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A decade of writing about humanness of language

For 10 years now, I’ve had the luminous privilege of sharing “Lederer on Language” with you, my verbivorous readers. I am unstintingly grateful to the Union-Tribune for expanding my life-long mission of teachership. The decade has whizzed by because, as one frog said to the other, “Time’s fun when you’re having flies!”

This tenth anniversary provides an occasion for me to state my core belief about that astounding phenomenon that we call language.

For more than six decades I’ve experienced the surpassing joy of writing about language — from puns to punctuation, pronouns to pronunciation, diction to dictionaries, palaver to palindromes, and philology to etymology. From the time I began pouring my words about words into articles, columns, and books, I have always felt that I was writing about the most deeply human of inventions — language. Words and people are inextricably bound together. Whether the ground of your being is religion or science, you find that language is the hallmark, the defining characteristic that distinguishes humankind from the other creatures that walk and run and crawl and swim and fly and burrow in our world.

In the Genesis creation story that so majestically begins the Bible (Genesis 1:1-31; 2:1-6), we note the frequency and importance of verbs of speaking: “And God said, Let there be light; and there was light . . . And God called the light Day, and the darkness he called Night . . . And God said, Let there be a firmament in the midst of the waters . . . . And God called the firmament Heaven . . . And God said, Let the waters under the heaven be gathered together unto one place, and let the dry land appear: and it was so. And God called the dry land Earth; and the gathering together of the waters He called the Seas. And God saw that it was good.” [Emphasis mine.]

Note those verbs of speaking and naming. God doesn’t just snap His fingers to bring the things of the universe into existence. He first speaks them into being, and then He names each one.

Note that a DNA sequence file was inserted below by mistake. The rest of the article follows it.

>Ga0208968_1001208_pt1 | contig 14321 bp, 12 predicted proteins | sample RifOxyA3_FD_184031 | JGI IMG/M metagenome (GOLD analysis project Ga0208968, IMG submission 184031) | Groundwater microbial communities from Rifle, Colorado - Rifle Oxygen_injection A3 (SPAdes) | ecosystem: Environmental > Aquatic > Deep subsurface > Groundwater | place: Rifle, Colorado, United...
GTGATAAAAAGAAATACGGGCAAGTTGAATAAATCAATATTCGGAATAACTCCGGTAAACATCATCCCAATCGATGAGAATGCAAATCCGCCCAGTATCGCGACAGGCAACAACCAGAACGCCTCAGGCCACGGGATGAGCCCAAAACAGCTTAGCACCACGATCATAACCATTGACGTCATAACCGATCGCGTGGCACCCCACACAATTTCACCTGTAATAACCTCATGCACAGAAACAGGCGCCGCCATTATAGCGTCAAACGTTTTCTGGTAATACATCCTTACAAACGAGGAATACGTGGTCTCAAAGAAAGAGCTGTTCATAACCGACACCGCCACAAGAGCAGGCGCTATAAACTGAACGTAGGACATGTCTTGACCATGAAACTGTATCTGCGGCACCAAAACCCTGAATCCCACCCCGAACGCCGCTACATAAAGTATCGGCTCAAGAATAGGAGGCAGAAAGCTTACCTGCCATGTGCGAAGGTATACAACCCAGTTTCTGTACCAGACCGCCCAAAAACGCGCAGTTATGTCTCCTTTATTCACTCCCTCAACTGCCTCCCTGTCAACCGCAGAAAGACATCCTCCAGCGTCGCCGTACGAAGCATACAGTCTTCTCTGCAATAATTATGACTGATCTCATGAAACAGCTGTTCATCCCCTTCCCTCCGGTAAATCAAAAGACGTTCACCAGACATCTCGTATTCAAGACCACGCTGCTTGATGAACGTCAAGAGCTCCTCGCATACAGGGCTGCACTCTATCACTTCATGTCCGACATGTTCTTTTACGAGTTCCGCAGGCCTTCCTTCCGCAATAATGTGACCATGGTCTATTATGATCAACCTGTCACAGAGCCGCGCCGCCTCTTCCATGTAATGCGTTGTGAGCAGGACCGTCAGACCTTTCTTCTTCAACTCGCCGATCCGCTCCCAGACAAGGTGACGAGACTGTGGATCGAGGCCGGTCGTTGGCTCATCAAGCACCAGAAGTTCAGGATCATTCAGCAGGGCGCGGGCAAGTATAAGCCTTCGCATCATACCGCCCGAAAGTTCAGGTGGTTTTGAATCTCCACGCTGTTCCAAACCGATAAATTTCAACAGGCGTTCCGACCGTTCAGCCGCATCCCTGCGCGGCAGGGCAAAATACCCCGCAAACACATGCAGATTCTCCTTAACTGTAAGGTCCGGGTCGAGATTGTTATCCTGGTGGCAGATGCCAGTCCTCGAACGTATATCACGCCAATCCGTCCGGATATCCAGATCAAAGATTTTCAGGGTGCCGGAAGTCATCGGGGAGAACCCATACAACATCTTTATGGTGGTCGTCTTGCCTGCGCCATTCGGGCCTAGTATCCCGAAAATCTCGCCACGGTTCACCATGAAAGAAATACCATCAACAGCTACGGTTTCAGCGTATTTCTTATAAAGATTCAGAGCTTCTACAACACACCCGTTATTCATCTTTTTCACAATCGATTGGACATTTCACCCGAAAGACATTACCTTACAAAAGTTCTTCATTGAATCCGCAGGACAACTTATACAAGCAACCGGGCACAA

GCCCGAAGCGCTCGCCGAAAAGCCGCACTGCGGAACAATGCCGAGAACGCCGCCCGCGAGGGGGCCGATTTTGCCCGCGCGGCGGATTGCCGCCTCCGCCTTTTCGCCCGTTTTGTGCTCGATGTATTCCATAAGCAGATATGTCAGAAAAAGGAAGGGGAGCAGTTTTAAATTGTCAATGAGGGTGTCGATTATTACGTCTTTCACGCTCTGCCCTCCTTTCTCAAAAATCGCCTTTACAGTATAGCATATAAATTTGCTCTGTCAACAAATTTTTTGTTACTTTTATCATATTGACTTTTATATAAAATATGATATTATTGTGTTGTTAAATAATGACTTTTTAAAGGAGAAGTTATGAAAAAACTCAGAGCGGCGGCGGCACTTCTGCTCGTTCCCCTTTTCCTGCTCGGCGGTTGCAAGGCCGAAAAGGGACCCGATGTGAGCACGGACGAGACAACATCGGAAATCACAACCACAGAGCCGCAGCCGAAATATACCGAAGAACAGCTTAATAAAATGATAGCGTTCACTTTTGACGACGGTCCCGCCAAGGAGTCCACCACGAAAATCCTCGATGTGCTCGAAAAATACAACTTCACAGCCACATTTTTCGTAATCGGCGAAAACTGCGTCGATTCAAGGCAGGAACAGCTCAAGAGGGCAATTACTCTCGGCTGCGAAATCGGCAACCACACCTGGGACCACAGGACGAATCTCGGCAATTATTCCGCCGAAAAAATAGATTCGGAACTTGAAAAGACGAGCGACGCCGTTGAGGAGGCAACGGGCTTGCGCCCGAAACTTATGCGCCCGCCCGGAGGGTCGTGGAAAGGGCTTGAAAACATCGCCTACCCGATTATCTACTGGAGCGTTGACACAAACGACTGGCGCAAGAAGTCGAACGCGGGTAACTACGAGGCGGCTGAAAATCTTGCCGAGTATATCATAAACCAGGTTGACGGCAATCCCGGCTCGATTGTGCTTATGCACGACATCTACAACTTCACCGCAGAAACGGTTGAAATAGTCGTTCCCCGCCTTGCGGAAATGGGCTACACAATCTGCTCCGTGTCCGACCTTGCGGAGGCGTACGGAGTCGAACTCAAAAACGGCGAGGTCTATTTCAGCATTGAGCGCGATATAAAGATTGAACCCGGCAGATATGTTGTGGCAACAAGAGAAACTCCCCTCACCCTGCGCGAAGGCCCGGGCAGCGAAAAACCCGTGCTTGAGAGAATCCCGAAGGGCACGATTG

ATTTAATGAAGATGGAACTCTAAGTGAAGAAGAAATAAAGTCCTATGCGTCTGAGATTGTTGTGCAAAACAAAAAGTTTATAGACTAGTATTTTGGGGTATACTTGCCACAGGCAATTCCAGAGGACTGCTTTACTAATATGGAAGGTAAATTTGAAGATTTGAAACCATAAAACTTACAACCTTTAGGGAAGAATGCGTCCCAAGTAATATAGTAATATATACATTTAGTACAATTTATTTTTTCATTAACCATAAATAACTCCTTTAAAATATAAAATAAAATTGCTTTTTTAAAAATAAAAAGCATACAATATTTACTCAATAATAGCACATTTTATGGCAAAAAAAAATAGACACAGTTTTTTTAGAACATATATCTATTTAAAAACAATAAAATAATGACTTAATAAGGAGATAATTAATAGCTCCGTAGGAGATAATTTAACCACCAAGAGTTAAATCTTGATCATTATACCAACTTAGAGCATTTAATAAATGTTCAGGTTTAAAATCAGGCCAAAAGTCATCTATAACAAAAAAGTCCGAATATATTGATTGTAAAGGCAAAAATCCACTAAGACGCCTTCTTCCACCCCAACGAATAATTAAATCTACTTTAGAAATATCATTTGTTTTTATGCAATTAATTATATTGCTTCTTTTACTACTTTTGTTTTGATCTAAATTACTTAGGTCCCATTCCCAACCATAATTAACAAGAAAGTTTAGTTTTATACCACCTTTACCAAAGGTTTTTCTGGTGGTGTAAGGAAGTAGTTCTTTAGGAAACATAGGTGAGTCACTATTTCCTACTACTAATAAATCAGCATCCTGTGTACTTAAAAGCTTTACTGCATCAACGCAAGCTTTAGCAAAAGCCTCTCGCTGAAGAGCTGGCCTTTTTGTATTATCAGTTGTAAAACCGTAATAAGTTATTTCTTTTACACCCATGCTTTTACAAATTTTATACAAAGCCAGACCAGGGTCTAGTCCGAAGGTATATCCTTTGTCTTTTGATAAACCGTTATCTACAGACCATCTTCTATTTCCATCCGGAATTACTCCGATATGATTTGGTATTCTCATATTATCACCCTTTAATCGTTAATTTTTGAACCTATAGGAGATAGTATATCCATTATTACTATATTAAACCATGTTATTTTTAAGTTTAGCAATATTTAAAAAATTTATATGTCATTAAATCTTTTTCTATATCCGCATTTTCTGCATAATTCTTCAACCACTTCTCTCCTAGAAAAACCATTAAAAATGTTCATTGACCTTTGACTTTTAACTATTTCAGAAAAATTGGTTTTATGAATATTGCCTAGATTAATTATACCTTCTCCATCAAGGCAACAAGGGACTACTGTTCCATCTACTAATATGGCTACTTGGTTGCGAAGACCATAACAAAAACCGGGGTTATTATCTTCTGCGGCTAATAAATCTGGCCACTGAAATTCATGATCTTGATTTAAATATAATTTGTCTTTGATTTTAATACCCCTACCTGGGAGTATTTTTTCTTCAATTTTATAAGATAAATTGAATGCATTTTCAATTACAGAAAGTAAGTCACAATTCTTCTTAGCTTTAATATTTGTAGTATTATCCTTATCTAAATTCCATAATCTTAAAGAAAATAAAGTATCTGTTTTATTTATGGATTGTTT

And what happens when God creates Adam?: “And out of the ground the lord God formed every beast of the field, and every fowl of the air; and brought them unto Adam to see what he would call them: and whatsoever Adam called every living creature, that was the name thereof” (Genesis 2:19-22). In other words, Adam does what God has done: He names things; he names voraciously. He names everything. Perhaps this is what the Bible means in Genesis 1:26-27: “And God said, Let us make man in our own image, after our likeness . . . So God created man in his own image, in the image of God created he him, male and female created he them.” Like God, man is a speaker and a namer.

If your mythos is science, you believe that many early hominid species, some of them co-existing, preceded the tenure of Homo sapiens. Today we take for granted that we are the only hominids on Earth, yet for at least four million years many hominid creatures shared the planet, including Homo habilis, Homo erectus, and, of course, Homo neanderthalensis.

What made us different? What allowed us to survive while our precursors disappeared? The answer is on the tip of our tongues. While some of these other species possessed the physical apparatus to talk, only with Homo sapiens did speech tremble into birth, did speech embrace thought, did speech become creative and generative, did speech inflame us to name everything.

The birth of language is the dawn of humanity, and each is as old as the other. The appearance of language made us human, and our humanity ensured the survival of language. We human beings have always had language because before we had it, we were not fully human and the sounds that escaped from the holes in hominid faces were not fully language. Not only do we possess language; we are language.

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DEAR RICHARD: The word swims upside down is still swims. Are there other such words? –Diana Glimm, Solana Beach

Upside-down words like swims, which read the same rightside up and upside down, are called ambigrams. ZOONOOZ, until recently the name of our San Diego Zoological Society magazine, is one example, along with dip / dollop / mow / NOON / pod / SIS / swims / suns.